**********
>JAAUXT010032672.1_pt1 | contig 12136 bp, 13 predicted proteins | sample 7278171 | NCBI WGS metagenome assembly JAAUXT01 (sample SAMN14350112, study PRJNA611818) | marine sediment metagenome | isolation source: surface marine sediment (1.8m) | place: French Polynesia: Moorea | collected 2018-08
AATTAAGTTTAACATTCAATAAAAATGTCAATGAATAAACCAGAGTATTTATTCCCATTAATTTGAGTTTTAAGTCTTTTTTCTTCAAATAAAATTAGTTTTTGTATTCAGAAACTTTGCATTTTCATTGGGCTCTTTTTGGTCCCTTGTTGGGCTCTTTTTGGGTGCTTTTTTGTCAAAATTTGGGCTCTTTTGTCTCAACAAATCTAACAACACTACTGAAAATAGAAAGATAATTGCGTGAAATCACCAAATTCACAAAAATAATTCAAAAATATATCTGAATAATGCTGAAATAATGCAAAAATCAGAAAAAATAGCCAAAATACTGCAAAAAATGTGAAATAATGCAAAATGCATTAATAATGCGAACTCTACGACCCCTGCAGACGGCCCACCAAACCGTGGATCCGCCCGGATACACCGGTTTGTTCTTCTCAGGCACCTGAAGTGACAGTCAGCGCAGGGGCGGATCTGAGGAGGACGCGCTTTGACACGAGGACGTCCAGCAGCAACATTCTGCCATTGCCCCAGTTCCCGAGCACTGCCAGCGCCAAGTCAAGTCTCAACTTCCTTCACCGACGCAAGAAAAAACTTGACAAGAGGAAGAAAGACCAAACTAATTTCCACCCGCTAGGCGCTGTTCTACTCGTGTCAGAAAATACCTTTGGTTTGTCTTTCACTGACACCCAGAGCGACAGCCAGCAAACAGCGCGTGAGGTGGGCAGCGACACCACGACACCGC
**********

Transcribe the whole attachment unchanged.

>JAAUXT010032672.1_pt1 | contig 12136 bp, 13 predicted proteins | sample 7278171 | NCBI WGS metagenome assembly JAAUXT01 (sample SAMN14350112, study PRJNA611818) | marine sediment metagenome | isolation source: surface marine sediment (1.8m) | place: French Polynesia: Moorea | collected 2018-08
AATTAAGTTTAACATTCAATAAAAATGTCAATGAATAAACCAGAGTATTTATTCCCATTAATTTGAGTTTTAAGTCTTTTTTCTTCAAATAAAATTAGTTTTTGTATTCAGAAACTTTGCATTTTCATTGGGCTCTTTTTGGTCCCTTGTTGGGCTCTTTTTGGGTGCTTTTTTGTCAAAATTTGGGCTCTTTTGTCTCAACAAATCTAACAACACTACTGAAAATAGAAAGATAATTGCGTGAAATCACCAAATTCACAAAAATAATTCAAAAATATATCTGAATAATGCTGAAATAATGCAAAAATCAGAAAAAATAGCCAAAATACTGCAAAAAATGTGAAATAATGCAAAATGCATTAATAATGCGAACTCTACGACCCCTGCAGACGGCCCACCAAACCGTGGATCCGCCCGGATACACCGGTTTGTTCTTCTCAGGCACCTGAAGTGACAGTCAGCGCAGGGGCGGATCTGAGGAGGACGCGCTTTGACACGAGGACGTCCAGCAGCAACATTCTGCCATTGCCCCAGTTCCCGAGCACTGCCAGCGCCAAGTCAAGTCTCAACTTCCTTCACCGACGCAAGAAAAAACTTGACAAGAGGAAGAAAGACCAAACTAATTTCCACCCGCTAGGCGCTGTTCTACTCGTGTCAGAAAATACCTTTGGTTTGTCTTTCACTGACACCCAGAGCGACAGCCAGCAAACAGCGCGTGAGGTGGGCAGCGACACCACGACACCGC